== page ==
After reviewing the medical evidence and hearing Kimbler's testimony, a vocational expert testified that he was capable of performing light or sedentary work and listed various jobs of this type which existed in the national economy. On the basis of this evidence, the Hearing Examiner concluded that Kimbler was not disabled within the meaning of the Act.

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Pending review by the Appeals Council, the Social Security Administration sent Kimbler for further physical and mental examinations. The medical reports submitted on these subsequent examinations were substantially consistent with earlier reports. At least one doctor concurred in Dr. Powell's opinion that Kimbler was disabled. However, tests made during these examinations produced new evidence as to his disability. It was revealed that Kimbler had an I.Q. of 59, placing him on the level of a mental retardate. He was "almost totally devoid of the capacity of abstraction," and had little ability to transform instructions into action. His mental limitations were found to be suggestive of intracranial pathology. He was found capable of pushing and pulling only 37.5 pounds and of lifting only five pounds, although these limits were below his actual physical capabilities because of professed pain. The conclusion of one doctor was that although Kimbler's "physical limitation [was] minimal, [he] would probably have difficulty in learning any new skills because of his apparent mental limitations." The Appeals Council reviewed the evidence, including that pertaining to the subsequent examinations, and affirmed the denial of benefits.


We are of the opinion that this case should be remanded to the Secretary for reconsideration and the taking of further evidence. The reasons for this remand are two-fold: first, the cause of Kimbler's death is not apparent from this record and this information may have a bearing on the existence of the disability claimed in the application; and, second, we are unwilling to accept as conclusive the vocational expert's opinion that Kimbler was not disabled since it was rendered without benefit of the evidence adduced during the subsequent mental and physical examinations.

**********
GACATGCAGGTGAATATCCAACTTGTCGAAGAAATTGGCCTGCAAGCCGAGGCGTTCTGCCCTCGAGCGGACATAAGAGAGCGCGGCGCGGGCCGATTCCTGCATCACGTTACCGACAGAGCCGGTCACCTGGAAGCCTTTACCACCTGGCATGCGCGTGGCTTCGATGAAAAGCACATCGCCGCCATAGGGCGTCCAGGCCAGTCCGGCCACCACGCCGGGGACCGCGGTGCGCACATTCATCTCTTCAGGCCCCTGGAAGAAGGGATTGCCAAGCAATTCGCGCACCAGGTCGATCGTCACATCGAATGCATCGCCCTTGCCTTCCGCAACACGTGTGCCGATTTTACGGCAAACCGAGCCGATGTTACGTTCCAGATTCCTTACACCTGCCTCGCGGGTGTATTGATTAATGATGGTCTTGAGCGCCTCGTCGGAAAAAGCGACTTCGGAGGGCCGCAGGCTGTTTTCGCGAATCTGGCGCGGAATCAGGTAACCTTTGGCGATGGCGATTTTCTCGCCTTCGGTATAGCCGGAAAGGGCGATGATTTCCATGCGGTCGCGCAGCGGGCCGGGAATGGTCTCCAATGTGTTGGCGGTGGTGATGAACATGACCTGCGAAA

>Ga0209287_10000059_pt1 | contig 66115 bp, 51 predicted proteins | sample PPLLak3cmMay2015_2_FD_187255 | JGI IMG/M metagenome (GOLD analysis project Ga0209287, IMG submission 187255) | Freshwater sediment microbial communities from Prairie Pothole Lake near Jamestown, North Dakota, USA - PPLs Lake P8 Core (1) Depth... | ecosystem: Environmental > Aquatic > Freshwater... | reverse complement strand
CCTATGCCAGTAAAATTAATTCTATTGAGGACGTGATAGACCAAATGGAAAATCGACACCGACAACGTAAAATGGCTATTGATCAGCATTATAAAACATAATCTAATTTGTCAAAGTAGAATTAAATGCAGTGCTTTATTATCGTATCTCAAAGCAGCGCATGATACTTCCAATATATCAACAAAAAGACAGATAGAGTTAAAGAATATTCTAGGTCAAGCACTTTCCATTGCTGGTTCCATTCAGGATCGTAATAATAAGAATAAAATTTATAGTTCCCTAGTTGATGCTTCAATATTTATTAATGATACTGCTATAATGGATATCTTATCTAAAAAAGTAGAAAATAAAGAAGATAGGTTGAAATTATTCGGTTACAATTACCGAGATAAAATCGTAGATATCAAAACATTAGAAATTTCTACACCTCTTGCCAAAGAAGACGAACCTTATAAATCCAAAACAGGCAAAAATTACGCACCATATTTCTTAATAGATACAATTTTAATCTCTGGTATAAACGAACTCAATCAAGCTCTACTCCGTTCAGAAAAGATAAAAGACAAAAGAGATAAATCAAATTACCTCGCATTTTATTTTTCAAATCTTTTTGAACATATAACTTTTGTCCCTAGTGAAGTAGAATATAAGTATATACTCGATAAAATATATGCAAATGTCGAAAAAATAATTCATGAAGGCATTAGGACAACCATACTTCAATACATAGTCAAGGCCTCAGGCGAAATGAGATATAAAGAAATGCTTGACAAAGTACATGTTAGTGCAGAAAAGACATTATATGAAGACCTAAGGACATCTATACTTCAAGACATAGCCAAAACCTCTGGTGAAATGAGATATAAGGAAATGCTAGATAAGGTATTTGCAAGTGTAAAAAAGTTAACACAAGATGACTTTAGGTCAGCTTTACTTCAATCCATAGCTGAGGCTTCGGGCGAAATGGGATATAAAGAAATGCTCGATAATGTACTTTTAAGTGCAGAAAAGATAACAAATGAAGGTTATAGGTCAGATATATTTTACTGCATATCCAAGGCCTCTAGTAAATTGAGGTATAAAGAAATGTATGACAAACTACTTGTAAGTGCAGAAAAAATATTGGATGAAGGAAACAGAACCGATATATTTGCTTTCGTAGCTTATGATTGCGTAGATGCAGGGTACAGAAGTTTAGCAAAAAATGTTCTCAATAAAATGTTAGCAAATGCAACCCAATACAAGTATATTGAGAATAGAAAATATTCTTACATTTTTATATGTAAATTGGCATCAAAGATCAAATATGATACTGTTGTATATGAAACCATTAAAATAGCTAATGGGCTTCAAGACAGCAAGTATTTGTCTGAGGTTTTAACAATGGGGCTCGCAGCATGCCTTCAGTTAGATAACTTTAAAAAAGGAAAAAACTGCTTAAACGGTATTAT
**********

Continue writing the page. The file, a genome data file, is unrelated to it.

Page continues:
On remand, the vocational expert should be recalled. This Court held in Whitt v. Gardner, 389 F.2d 906 (1968), that the testimony of a vocational expert, under the circumstances there existing, was substantial evidence supporting the denial of benefits. That rule obviously would not apply here where the expert testified without knowledge of subsequent tests showing Kimbler to be a mental retardate, with little capacity to follow simple instructions, learn new skills, or lift much weight.


In conclusion, we observe that, on this record, we have grave doubt whether there is substantial evidence to support the denial of benefits. It is difficult for us to believe that a 51 year-old illiterate, with an I.Q. of 59, subject to epileptic seizures, and with Kimbler's admitted physical disabilities, could hold a job in our competitive economy even if he were fortunate enough to obtain one. Physical disabilities which would have little effect on the earning power of a professional man may on the other hand make it impossible for a mental retardate to earn a livelihood. But, we do not reverse on the lack of substantial evidence. It is more appropriate, we think, that the evidence be fully developed as suggested above.


Reversed and remanded for further proceedings consistent with this opinion.